• nurotransmitter release proportional to haemorrhage severity 
  • sympotoms of sympathetic release: tachycardia,inotropy,arteriole constriction 
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how does sympathetic surge affect action potential

  • symathetic stimulation = stronger depolarization = more APs= ncreased HR 
  • adrenoceptor on heart muscle detects any adrenaline/noradrenaline causes increased contractile force 
  • ligand:adrenaline, receptor: B1 adrenoceptor 
  • APs cause Ca channels to open= Ca influx =  higher release of Ca from sarcoplasmic reticulum = positive inotropy 
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how does sympathetic surge affect blood vessel dia

  • noradrenaline release onto a1/B2 receptors causes increased sympathetic tone and vasoconstriction 
  • vasoconstriction- inc blood pressure and arteriole pressure 
  • sympathetic surge however DOES NOT cause vasoconstriction in supply to the heart/brain 
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how is blood supply to the brain/heart autoregulat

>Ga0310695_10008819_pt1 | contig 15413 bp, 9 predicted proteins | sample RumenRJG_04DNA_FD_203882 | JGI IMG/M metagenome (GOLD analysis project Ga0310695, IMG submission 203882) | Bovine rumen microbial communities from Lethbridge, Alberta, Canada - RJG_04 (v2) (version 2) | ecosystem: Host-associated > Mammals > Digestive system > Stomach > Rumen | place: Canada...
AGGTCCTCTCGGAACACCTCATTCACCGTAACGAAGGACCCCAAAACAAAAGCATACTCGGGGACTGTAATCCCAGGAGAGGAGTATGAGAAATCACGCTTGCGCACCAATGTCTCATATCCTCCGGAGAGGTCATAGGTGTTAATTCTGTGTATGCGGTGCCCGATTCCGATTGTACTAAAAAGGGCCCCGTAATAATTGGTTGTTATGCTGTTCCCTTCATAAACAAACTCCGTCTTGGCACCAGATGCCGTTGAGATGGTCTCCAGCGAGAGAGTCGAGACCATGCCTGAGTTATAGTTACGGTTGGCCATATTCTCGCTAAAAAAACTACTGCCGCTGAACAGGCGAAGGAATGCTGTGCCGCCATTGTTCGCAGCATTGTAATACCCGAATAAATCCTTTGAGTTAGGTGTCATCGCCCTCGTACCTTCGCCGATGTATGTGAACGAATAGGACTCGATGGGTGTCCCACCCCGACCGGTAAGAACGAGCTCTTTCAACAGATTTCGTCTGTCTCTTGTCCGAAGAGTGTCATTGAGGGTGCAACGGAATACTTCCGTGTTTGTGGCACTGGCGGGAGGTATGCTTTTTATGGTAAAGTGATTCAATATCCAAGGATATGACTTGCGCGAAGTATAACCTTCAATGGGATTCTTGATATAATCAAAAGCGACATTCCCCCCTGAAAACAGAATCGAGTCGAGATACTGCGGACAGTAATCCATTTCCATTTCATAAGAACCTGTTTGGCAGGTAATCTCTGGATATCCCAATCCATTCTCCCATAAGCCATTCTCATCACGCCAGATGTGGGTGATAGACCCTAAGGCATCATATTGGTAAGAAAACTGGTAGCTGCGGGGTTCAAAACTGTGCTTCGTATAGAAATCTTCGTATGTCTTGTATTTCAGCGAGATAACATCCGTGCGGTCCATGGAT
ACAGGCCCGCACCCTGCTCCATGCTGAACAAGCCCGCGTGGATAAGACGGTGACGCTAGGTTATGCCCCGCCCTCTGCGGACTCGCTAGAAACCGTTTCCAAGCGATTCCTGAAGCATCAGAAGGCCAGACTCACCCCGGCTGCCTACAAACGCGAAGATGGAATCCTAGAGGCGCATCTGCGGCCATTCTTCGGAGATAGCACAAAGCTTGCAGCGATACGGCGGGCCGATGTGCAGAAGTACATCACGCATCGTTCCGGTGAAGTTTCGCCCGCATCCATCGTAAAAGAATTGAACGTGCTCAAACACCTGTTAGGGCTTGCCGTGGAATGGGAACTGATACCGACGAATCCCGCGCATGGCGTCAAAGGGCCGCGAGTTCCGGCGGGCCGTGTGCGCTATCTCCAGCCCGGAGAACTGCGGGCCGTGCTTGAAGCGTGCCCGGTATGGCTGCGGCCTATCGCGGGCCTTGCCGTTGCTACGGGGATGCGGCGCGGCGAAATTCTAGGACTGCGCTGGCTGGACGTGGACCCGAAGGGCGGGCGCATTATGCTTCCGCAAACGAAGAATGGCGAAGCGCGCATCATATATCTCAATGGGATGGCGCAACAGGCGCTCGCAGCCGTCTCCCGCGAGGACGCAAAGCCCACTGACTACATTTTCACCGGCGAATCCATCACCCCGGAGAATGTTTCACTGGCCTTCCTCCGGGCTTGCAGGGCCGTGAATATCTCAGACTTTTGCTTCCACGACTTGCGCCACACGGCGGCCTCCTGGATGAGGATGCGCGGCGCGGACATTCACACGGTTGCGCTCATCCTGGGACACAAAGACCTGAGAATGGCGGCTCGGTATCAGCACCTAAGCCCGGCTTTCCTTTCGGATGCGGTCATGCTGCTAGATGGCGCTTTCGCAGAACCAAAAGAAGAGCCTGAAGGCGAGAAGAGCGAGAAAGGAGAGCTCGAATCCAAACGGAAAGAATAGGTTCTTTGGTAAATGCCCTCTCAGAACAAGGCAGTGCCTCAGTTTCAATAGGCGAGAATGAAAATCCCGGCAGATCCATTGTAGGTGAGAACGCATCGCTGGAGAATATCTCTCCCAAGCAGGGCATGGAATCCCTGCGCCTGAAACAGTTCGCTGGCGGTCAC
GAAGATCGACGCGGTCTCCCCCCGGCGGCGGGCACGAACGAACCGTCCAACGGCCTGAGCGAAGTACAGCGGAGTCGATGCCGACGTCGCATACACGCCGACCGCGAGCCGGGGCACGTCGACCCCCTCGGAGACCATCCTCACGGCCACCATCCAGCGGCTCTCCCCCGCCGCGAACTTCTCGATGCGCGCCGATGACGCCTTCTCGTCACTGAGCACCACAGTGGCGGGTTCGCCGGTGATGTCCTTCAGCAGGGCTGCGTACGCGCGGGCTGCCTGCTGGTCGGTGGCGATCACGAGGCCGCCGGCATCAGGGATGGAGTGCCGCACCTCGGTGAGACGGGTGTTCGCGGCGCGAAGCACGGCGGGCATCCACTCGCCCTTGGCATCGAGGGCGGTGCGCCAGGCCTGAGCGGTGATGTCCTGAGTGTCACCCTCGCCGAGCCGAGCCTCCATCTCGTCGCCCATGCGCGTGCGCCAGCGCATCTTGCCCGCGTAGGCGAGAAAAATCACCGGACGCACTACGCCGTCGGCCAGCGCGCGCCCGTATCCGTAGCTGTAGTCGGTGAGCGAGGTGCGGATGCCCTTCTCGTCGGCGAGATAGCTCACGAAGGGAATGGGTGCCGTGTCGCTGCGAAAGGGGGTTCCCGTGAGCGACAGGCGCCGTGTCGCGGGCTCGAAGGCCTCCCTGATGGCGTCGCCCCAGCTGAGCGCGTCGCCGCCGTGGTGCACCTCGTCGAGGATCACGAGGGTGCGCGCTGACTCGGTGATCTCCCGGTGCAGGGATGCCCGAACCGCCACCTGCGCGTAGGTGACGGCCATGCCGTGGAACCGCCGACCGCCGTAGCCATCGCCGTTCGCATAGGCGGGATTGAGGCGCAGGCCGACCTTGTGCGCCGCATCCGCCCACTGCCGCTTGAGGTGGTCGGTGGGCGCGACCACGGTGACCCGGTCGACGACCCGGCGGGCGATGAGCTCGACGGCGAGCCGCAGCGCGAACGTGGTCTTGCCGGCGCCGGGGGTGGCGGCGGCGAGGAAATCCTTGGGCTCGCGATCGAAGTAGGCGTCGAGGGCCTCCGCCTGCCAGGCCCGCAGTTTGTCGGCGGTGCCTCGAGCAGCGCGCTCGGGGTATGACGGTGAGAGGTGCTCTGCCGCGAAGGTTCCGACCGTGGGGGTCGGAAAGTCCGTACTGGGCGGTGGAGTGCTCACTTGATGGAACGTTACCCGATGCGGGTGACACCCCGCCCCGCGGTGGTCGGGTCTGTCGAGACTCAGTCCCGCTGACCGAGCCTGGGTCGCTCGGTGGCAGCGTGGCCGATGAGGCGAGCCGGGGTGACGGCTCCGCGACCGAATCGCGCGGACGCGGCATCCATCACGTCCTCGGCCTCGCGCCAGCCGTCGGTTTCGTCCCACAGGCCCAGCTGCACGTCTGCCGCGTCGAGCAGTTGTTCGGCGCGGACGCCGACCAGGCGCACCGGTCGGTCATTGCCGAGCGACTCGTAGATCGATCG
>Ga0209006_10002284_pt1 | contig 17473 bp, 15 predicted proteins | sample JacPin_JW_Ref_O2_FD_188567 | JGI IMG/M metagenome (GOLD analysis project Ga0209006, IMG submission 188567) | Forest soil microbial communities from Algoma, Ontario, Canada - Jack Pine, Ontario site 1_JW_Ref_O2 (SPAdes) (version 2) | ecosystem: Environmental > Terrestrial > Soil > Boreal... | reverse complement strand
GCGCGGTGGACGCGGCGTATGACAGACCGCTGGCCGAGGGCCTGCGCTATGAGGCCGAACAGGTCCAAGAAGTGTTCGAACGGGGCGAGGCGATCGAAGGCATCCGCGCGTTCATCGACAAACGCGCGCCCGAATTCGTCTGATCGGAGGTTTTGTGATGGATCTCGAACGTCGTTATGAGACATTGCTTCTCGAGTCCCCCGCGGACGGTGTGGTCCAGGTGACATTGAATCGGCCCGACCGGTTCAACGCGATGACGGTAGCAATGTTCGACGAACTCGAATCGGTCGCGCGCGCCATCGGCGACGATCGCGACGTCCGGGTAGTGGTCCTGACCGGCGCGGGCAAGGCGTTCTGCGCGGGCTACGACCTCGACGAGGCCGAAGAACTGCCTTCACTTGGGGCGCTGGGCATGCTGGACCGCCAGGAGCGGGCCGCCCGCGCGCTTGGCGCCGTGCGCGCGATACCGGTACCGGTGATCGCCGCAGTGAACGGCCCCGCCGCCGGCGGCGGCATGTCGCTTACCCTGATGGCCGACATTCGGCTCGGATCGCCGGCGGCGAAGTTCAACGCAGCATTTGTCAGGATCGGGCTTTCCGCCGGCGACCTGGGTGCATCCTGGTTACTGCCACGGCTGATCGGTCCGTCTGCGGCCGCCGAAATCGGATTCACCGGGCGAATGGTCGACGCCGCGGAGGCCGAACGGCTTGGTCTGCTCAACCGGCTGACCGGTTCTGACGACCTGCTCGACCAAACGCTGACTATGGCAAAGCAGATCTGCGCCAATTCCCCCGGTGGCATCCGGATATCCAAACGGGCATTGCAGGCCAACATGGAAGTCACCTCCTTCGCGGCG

• no vasoconstriction 
  • cerebral/ coronary vascular beds regulate blood flow through local mediatiors not neuronal influences 
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release of other vasoconstriction substances to re

  • renin release from juxtaglomerular apparatus 
  • reduction in blood flow= reduction in renin circulating = detected by baroreceptor in the afferent renal arterioles= renin release stimulated = renin cleaves to angiotensinogen which converts it to angiotensin 1 = angiotensin 1 converted to angiotensin 2 by ACE enzyme
  • angiotensin 2 is a vasoconstricter, stimulates aldesterone release from adrenal glands
  • aldosterone is a lipid soluble hormone regulating the expression of epithelial sodium channels 
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how does aldosterone conserve renal salt?

  • aldosterone release promotes sodium reabsorption in kidney collecting ducts 
  • controlling sodium amount in extracellular space